Once Again, Mccain Snubs Conservatives
It’s official, Sen. John McCain won’t be at the Conservative Political Action Conference next week. McCain’s people have informed CPAC planners that he can’t make the three-day conference, which will take place about three miles from McCain’s Capitol Hill office.
By skipping CPAC, McCain will have blown off three conservative events already this year. In addition to CPAC, he missed the National Review Institute Conservative Summit and the Heritage Foundation’s Conservative Members Retreat. He’s also turned down an invitation to the Club for Growth’s conference in March. McCain did make a trip to Florida on Monday for the National Religious Broadcasters Convention.
McCain’s snub of conservatives at CPAC is the most noteworthy absence. With seven Republican candidates or potential candidates already on the agenda, McCain is missing an opportunity to court upwards of 5,000 activists who are expected to attend. Rudy Giuliani will also skip CPAC, but given his liberal views on social issues, the CPAC crowd likely isn’t his target audience.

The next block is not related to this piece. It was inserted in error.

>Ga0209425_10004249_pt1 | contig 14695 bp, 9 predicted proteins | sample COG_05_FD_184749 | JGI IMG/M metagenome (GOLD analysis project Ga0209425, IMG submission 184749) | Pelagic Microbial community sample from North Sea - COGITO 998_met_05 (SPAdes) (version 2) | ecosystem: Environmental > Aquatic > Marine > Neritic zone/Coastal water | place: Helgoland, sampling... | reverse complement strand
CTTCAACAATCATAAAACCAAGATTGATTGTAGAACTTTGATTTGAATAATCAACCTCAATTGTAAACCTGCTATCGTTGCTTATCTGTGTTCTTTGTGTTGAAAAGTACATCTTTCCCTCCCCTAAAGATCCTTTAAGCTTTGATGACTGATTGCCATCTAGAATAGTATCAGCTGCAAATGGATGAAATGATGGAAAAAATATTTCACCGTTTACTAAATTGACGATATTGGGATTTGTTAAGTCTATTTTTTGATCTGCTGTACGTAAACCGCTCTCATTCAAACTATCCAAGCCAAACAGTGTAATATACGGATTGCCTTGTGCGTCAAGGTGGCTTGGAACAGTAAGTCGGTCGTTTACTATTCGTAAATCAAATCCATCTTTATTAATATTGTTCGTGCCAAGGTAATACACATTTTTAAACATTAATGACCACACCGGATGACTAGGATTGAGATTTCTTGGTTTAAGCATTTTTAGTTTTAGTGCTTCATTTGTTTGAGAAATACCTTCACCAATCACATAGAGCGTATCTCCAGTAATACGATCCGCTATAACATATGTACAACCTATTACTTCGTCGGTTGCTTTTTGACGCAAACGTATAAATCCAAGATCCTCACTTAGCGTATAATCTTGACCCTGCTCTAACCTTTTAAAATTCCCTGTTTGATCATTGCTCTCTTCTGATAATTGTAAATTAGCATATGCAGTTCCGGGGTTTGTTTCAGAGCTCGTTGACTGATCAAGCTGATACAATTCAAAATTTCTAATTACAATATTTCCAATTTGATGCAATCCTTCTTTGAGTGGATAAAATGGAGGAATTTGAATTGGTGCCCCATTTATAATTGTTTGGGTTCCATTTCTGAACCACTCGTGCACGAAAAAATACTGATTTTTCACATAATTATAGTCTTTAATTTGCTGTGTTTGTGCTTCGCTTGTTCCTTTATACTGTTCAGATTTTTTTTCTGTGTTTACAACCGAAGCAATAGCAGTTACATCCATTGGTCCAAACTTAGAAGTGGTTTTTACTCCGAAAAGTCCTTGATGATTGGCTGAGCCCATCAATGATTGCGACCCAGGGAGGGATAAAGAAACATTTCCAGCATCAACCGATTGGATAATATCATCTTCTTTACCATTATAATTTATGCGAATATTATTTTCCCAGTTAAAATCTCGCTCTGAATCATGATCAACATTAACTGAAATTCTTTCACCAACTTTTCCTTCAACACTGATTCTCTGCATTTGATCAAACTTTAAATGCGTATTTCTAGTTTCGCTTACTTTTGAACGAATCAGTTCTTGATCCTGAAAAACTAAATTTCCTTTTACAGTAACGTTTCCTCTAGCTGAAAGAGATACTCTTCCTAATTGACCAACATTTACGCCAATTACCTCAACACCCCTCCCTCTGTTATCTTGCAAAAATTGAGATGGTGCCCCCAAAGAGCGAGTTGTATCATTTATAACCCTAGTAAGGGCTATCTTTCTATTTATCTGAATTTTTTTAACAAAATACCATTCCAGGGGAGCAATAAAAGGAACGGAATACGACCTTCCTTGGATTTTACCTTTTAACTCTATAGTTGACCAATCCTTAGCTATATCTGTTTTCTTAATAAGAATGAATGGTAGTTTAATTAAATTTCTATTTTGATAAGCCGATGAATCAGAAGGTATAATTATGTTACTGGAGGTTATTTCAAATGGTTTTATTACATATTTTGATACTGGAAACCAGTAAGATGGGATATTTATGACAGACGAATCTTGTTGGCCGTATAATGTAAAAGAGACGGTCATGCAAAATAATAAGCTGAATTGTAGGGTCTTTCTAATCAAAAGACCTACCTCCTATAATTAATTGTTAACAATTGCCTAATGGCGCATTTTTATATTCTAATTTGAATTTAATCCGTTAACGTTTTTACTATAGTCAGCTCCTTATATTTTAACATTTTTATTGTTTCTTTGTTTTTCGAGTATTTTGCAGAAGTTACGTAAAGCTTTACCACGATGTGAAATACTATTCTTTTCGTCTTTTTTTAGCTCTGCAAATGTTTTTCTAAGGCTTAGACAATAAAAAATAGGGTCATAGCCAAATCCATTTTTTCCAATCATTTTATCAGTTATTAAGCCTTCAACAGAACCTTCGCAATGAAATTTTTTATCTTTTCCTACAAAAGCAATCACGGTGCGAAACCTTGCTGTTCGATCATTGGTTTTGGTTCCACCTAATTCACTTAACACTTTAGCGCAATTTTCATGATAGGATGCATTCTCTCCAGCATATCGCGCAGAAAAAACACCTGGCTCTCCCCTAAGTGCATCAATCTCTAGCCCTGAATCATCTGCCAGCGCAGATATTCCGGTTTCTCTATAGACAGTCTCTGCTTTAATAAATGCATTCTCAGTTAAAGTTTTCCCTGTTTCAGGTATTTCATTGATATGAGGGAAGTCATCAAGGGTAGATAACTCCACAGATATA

A source close to McCain’s campaign told me the senator felt he could skip CPAC because conservatives are familiar with his credentials. When I told this to American Conservative Union President David Keene, he replied, “They are right in one respect; we are certainly familiar with his record on campaign finance reform, global warming and taxes to make a judgment even in his absence.”
McCain’s people also appear to be taking a page from candidate George W. Bush’s playbook. Bush blew off CPAC as a candidate and has never appeared at the conference during his presidency, dispatching Vice President Cheney instead. Ronald Reagan, on the other hand, frequently appeared at CPAC as both a candidate and during his presidency. (It’s well worth a moment of your time to read his speeches.)
I applaud the seven Republicans who will be there — Sen. Sam Brownback, Jim Gilmore, Newt Gingrich, Rep. Duncan Hunter, Mike Huckabee, Mitt Romney and Rep. Tom Tancredo — and again voice my frustration with McCain. When he’s getting trounced next year in Republican primaries, he may look back at these wasted opportunities and wish he had made better choices.